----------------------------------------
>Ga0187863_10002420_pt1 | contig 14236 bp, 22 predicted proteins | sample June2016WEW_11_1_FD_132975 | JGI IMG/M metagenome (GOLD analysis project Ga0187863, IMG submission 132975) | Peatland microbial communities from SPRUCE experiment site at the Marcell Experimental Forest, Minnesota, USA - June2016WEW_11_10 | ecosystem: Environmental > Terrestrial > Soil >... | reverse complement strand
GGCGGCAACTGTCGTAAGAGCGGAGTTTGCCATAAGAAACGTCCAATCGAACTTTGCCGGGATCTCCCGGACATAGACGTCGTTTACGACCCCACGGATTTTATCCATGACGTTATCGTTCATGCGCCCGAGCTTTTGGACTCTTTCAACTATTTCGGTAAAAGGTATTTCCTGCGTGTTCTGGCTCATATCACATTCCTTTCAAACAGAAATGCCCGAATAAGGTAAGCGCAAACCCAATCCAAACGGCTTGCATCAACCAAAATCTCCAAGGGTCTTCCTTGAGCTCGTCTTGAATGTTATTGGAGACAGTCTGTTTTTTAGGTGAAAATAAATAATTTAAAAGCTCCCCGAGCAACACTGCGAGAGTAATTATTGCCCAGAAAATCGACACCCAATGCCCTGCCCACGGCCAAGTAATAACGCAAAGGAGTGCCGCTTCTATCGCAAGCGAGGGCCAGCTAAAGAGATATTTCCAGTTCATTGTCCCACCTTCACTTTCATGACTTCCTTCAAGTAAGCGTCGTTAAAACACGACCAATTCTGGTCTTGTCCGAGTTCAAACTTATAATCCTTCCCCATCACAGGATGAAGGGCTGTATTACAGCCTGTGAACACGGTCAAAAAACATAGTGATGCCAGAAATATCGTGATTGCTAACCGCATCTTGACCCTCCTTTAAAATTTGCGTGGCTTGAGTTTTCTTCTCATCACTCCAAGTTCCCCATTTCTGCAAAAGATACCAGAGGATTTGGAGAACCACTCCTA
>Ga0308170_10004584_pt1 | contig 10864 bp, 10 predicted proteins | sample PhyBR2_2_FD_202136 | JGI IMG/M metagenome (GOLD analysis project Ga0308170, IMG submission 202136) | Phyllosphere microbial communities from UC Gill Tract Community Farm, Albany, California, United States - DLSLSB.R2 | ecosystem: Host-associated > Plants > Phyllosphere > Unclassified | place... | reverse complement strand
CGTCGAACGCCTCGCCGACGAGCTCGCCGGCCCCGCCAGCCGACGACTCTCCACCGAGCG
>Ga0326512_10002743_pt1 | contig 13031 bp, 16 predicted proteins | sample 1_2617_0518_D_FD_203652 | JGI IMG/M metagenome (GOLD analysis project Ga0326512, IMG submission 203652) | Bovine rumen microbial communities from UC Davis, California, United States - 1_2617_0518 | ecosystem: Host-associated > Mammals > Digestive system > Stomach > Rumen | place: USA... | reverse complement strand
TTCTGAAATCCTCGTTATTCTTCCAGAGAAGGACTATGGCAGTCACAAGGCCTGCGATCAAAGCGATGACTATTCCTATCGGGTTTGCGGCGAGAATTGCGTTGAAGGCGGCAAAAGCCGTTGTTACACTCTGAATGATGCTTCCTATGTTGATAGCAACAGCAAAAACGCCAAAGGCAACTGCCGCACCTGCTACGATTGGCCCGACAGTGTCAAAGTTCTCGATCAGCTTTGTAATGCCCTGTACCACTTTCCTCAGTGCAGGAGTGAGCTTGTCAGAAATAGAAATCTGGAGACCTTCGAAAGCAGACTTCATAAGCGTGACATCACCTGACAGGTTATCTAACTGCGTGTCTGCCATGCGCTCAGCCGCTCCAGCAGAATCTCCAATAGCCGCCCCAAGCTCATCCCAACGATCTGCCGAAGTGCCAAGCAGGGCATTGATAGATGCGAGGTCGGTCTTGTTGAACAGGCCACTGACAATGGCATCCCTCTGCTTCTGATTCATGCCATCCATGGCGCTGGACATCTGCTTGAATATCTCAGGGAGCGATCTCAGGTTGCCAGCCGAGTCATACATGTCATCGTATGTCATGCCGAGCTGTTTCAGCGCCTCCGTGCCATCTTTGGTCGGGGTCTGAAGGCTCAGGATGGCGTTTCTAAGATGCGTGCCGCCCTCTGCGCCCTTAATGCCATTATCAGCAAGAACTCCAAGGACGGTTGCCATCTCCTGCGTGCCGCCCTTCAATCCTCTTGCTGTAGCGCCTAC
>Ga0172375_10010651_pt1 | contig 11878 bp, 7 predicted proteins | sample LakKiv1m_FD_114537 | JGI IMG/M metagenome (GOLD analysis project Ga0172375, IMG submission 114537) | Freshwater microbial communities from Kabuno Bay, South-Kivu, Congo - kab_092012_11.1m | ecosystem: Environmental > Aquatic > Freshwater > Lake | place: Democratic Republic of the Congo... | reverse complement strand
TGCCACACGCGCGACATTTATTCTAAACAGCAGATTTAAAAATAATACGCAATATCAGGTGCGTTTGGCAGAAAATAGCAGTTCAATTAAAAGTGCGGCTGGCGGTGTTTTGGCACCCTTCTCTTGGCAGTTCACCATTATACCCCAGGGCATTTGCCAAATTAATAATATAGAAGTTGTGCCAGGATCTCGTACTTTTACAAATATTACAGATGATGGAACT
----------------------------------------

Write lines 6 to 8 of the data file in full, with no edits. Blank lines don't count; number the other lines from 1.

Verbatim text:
TTCTGAAATCCTCGTTATTCTTCCAGAGAAGGACTATGGCAGTCACAAGGCCTGCGATCAAAGCGATGACTATTCCTATCGGGTTTGCGGCGAGAATTGCGTTGAAGGCGGCAAAAGCCGTTGTTACACTCTGAATGATGCTTCCTATGTTGATAGCAACAGCAAAAACGCCAAAGGCAACTGCCGCACCTGCTACGATTGGCCCGACAGTGTCAAAGTTCTCGATCAGCTTTGTAATGCCCTGTACCACTTTCCTCAGTGCAGGAGTGAGCTTGTCAGAAATAGAAATCTGGAGACCTTCGAAAGCAGACTTCATAAGCGTGACATCACCTGACAGGTTATCTAACTGCGTGTCTGCCATGCGCTCAGCCGCTCCAGCAGAATCTCCAATAGCCGCCCCAAGCTCATCCCAACGATCTGCCGAAGTGCCAAGCAGGGCATTGATAGATGCGAGGTCGGTCTTGTTGAACAGGCCACTGACAATGGCATCCCTCTGCTTCTGATTCATGCCATCCATGGCGCTGGACATCTGCTTGAATATCTCAGGGAGCGATCTCAGGTTGCCAGCCGAGTCATACATGTCATCGTATGTCATGCCGAGCTGTTTCAGCGCCTCCGTGCCATCTTTGGTCGGGGTCTGAAGGCTCAGGATGGCGTTTCTAAGATGCGTGCCGCCCTCTGCGCCCTTAATGCCATTATCAGCAAGAACTCCAAGGACGGTTGCCATCTCCTGCGTGCCGCCCTTCAATCCTCTTGCTGTAGCGCCTAC
>Ga0172375_10010651_pt1 | contig 11878 bp, 7 predicted proteins | sample LakKiv1m_FD_114537 | JGI IMG/M metagenome (GOLD analysis project Ga0172375, IMG submission 114537) | Freshwater microbial communities from Kabuno Bay, South-Kivu, Congo - kab_092012_11.1m | ecosystem: Environmental > Aquatic > Freshwater > Lake | place: Democratic Republic of the Congo... | reverse complement strand
TGCCACACGCGCGACATTTATTCTAAACAGCAGATTTAAAAATAATACGCAATATCAGGTGCGTTTGGCAGAAAATAGCAGTTCAATTAAAAGTGCGGCTGGCGGTGTTTTGGCACCCTTCTCTTGGCAGTTCACCATTATACCCCAGGGCATTTGCCAAATTAATAATATAGAAGTTGTGCCAGGATCTCGTACTTTTACAAATATTACAGATGATGGAACT